Inseparable from the liturgical tradition, religious art is seen by Orthodox Christians as a form of pictorial confession of faith and a channel of religious experience. Because the icons provide direct personal contact with the holy persons represented on them, these images were objects of veneration, in either a public or private setting, and were even believed to have the ability to heal.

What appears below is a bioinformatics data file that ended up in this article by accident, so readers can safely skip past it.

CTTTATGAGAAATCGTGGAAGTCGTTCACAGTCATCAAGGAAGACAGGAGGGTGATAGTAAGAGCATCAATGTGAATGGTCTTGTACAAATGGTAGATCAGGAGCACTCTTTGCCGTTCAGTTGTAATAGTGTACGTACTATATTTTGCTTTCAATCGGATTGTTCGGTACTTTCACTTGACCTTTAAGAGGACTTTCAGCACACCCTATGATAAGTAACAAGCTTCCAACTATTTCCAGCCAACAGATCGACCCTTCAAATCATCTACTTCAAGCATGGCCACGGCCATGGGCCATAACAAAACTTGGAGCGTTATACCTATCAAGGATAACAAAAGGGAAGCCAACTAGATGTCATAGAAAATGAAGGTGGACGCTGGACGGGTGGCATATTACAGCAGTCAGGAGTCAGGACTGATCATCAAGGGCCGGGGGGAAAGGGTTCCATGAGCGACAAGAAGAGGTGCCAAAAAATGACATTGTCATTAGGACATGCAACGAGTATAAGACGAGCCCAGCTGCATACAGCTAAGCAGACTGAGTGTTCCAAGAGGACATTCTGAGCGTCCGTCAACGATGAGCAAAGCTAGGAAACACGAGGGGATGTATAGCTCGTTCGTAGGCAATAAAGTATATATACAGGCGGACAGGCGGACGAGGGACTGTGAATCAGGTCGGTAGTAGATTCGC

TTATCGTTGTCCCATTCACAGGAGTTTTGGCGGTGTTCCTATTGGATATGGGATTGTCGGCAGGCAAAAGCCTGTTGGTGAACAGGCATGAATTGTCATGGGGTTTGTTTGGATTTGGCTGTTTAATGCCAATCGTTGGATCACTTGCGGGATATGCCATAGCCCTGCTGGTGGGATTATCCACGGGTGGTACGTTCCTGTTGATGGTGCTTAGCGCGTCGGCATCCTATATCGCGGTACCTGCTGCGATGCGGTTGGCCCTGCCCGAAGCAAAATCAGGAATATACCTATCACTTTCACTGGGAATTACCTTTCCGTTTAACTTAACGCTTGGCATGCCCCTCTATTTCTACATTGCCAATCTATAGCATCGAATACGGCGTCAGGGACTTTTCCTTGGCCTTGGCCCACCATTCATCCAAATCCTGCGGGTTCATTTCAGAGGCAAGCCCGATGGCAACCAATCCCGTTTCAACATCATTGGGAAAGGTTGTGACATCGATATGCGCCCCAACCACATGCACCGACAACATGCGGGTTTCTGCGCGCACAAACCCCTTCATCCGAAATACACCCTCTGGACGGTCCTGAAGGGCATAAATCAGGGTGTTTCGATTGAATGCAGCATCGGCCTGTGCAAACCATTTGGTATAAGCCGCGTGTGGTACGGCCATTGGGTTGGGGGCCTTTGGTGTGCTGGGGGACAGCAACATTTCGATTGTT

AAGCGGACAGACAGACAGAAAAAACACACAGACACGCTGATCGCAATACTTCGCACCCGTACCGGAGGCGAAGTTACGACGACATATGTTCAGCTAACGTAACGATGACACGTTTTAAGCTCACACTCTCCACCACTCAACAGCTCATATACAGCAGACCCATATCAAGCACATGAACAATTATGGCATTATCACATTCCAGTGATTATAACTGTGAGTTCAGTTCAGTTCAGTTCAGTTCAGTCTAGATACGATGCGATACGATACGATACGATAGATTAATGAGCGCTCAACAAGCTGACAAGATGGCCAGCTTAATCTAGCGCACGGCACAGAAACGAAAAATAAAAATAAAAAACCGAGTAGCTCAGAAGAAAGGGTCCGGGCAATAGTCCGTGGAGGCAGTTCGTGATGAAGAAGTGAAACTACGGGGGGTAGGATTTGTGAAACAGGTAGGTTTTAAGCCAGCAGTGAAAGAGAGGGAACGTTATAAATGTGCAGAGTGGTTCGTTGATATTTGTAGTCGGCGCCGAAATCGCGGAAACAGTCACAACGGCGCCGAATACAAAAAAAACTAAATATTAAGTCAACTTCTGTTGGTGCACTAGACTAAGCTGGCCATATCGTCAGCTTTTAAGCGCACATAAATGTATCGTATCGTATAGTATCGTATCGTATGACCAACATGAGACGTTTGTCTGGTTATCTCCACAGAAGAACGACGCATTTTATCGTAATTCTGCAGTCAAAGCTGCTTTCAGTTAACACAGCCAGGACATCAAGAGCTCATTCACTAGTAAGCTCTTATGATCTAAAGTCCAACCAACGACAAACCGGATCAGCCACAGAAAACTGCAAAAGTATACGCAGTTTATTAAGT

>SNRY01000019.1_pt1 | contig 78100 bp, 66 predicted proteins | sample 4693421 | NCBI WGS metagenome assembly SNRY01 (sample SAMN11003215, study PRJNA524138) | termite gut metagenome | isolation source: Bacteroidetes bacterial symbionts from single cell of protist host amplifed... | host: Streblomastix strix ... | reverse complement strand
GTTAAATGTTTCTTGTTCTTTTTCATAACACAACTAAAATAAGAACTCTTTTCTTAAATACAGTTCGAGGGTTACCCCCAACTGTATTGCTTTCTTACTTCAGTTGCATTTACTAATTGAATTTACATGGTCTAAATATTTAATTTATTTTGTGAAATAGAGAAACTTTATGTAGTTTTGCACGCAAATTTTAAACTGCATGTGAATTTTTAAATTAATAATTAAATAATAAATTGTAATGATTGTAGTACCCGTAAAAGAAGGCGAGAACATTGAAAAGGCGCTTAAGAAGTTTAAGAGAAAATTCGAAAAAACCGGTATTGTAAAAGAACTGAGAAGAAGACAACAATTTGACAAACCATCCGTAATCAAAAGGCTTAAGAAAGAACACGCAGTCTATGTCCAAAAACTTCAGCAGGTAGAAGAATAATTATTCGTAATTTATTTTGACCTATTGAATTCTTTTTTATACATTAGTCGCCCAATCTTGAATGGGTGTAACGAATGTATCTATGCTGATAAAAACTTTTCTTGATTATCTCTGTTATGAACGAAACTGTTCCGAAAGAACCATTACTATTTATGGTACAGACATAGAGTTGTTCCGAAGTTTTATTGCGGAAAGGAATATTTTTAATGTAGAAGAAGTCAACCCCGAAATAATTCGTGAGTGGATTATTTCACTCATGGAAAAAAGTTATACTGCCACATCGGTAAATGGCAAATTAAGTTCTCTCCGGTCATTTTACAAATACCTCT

This icon depicts four saints including Anna and John the Baptist. They stand together, underneath Christ Pantocrator, the awesome ruler of the universe, who emerges from the clouds of heaven. Only the exposed flesh of the figures is painted, most of the composition is covered in a brass oklad. A repoussé technique in high relief has been utilized to produce the folds and curves of the drapery and the effect of the mass of the bodies underneath. The metal itself has also been engraved to delineate the ground on which the figures stand from the geometric background. The borders of the oklad have also been elaborated by a motif of flowers and vines in high relief, while the corners have an engraved floral pattern. The attached brass halos that crown the saints and Christ have been inlaid with colorful enamel, imitating the cloisonné technique utilized in earlier Byzantine examples. The metal not only emulates the luminosity of gold, but also contrasts and emphasizes the softness of the painted flesh. This sumptuous icon is a perfect example of the ornate brilliance that characterizes such sacred objects.